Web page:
Return to Frederick (July 8, 1863)

Old Baldy, in a photo taken after the war (Library of Congress).

Old Baldy, in a photo taken after the war (Library of Congress).

On July 7 Meade left Gettysburg and traveled all the way to Frederick, not far from the spot where Colonel Hardie had arrived to bring him trouble just nine days earlier. For Meade it seemed like a lifetime. He had been living in “a great state of mental anxiety,” he wrote his wife. “Indeed, I think I have lived as much in this time as in the last thirty years.” Since taking command he had not changed his clothes, had a full night’s sleep, eaten a regular meal, or even had much chance to wash his face and hands.

Meade found the streets of Frederick crowded with people eager to get a glimpse of him. The citizens treated him “like a lion,” but he did not allow it to go to his head. After the botched opportunities of Antietam, George McClellan had written to his wife that he had fought a “masterpiece of war.” Meade was cut from a different cloth.

Baldy, of course, is Meade’s horse. He not only survived his wounds, he went on to outlive his master by 10 years.

I arrived here yesterday; the army is assembling at Middletown. I think we shall have another battle before Lee can cross the river, though from all accounts he is making great efforts to do so. For my part, as I have to follow and fight him, I would rather do it at once and in Maryland than to follow into Virginia. I received last evening your letters of the 3d and 5th inst., and am truly rejoiced that you are treated with such distinction on account of my humble services. I see also that the papers are making a great deal too much fuss about me. I claim no extraordinary merit for this last battle, and would prefer waiting a little while to see what my career is to be before making any pretensions. I did and shall continue to do my duty to the best of my abilities, but knowing as I do that battles are often decided by accidents, and that no man of sense will say in advance what their result will be, I wish to be careful in not bragging before the right time. George is very well, though both of us are a good deal fatigued with our recent operations. From the time I took command till to-day, now over ten days, I have not changed my clothes, have not had a regular night’s rest, and many nights not a wink of sleep, and for several days did not even wash my face and hands, no regular food, and all the time in a great state of mental anxiety. Indeed, I think I have lived as much in this time as in the last thirty years. Old Baldy is still living and apparently doing well; the ball passed within half an inch of my thigh, passed through the saddle and entered Baldy’s stomach. I did not think he could live, but the old fellow has such a wonderful tenacity of life that I am in hopes he will.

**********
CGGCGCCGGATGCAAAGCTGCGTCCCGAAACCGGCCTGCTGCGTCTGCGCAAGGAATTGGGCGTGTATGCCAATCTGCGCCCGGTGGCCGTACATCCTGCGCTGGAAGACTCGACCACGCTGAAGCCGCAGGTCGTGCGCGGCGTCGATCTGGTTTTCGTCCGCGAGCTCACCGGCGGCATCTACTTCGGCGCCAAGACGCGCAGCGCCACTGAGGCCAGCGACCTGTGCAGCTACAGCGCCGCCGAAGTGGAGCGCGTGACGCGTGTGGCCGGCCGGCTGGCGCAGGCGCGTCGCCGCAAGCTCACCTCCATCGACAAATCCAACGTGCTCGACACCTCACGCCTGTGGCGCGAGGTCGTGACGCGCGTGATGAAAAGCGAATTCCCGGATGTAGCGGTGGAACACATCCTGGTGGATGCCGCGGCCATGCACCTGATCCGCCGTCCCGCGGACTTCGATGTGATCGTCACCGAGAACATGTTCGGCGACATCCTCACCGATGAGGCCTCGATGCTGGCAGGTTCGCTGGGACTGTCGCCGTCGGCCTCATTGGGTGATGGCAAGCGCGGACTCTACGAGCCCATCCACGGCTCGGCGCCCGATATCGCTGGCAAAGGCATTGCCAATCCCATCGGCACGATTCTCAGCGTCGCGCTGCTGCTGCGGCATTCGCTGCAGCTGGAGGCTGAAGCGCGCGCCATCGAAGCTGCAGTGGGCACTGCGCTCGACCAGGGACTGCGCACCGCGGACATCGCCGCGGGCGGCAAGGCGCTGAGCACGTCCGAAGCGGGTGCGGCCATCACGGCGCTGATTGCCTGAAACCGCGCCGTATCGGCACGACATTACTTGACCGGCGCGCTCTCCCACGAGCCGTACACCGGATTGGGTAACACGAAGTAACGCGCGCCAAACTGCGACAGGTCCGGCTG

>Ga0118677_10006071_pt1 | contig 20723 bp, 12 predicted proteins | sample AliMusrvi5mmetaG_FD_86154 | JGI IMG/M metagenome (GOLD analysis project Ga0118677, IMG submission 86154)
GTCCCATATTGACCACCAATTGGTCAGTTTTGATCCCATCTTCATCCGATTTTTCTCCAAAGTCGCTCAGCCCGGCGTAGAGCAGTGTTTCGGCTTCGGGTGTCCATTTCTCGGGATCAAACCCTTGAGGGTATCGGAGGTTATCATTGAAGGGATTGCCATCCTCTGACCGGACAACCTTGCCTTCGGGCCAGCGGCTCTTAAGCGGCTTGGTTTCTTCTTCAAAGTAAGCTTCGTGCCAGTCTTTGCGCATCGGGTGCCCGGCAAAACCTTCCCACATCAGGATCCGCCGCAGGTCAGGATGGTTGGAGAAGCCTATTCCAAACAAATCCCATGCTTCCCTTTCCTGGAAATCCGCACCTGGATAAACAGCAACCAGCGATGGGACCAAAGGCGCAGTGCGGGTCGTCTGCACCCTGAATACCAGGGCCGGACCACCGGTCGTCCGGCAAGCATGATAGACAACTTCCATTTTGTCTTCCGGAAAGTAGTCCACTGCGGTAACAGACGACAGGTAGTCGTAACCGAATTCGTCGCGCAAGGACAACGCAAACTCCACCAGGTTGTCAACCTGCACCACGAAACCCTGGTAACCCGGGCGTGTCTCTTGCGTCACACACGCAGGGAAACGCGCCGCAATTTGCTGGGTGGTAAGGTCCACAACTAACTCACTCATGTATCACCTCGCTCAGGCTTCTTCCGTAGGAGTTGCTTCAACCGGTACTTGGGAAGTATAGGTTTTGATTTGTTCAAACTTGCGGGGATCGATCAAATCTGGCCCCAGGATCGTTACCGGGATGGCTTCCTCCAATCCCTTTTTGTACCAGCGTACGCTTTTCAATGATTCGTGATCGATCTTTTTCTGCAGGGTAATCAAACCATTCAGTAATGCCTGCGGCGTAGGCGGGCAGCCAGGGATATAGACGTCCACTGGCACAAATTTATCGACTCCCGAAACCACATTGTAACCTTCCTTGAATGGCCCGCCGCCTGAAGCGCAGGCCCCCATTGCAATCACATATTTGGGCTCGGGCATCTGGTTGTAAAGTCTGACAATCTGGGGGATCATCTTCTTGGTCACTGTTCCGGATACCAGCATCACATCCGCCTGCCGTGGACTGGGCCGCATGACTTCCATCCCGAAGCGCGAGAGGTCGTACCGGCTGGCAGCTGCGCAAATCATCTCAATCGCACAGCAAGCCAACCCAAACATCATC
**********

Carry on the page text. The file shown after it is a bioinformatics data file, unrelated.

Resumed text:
The people in this place have made a great fuss with me. A few moments after my arrival I was visited by a deputation of ladies, and showers of wreaths and bouquets presented to me, in most complimentary terms. The street has been crowded with people, staring at me, and, much to my astonishment, I find myself a lion. I cannot say I appreciate all this honor, because I feel certain it is undeserved, and would like people to wait a little while. I send you a document1 received yesterday afternoon. It will give you pleasure I know. Preserve it, because the terms in which the General in Chief speaks of the battle are stronger than any I have deemed it proper to use myself. I never claimed a victory, though I stated that Lee was defeated in his efforts to destroy my army. I am going to move as soon as I can get the army supplied with subsistence and ammunition.

Meade’s correspondence taken from The Life and Letters of George Gordon Meade, Major-General United States Army, Vol. 2, (New York: Charles Scribner’s Sons, 1913), pp. 132-3. Available via Google Books.

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